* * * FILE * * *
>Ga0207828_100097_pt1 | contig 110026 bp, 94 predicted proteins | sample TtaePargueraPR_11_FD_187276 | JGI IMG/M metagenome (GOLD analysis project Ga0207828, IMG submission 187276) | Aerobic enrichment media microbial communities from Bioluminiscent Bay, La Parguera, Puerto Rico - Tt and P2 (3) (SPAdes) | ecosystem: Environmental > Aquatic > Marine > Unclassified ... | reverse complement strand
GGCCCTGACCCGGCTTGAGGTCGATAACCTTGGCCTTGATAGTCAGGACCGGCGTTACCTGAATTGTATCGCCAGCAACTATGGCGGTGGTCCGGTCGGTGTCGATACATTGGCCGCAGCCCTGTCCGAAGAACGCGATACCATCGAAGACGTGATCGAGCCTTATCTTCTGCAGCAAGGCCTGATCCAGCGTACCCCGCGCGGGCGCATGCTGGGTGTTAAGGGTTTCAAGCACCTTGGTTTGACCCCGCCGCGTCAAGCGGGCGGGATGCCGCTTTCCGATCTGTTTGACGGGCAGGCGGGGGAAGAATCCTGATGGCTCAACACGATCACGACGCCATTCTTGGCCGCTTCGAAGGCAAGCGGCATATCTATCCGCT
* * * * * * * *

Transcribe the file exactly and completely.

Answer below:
>Ga0207828_100097_pt1 | contig 110026 bp, 94 predicted proteins | sample TtaePargueraPR_11_FD_187276 | JGI IMG/M metagenome (GOLD analysis project Ga0207828, IMG submission 187276) | Aerobic enrichment media microbial communities from Bioluminiscent Bay, La Parguera, Puerto Rico - Tt and P2 (3) (SPAdes) | ecosystem: Environmental > Aquatic > Marine > Unclassified ... | reverse complement strand
GGCCCTGACCCGGCTTGAGGTCGATAACCTTGGCCTTGATAGTCAGGACCGGCGTTACCTGAATTGTATCGCCAGCAACTATGGCGGTGGTCCGGTCGGTGTCGATACATTGGCCGCAGCCCTGTCCGAAGAACGCGATACCATCGAAGACGTGATCGAGCCTTATCTTCTGCAGCAAGGCCTGATCCAGCGTACCCCGCGCGGGCGCATGCTGGGTGTTAAGGGTTTCAAGCACCTTGGTTTGACCCCGCCGCGTCAAGCGGGCGGGATGCCGCTTTCCGATCTGTTTGACGGGCAGGCGGGGGAAGAATCCTGATGGCTCAACACGATCACGACGCCATTCTTGGCCGCTTCGAAGGCAAGCGGCATATCTATCCGCT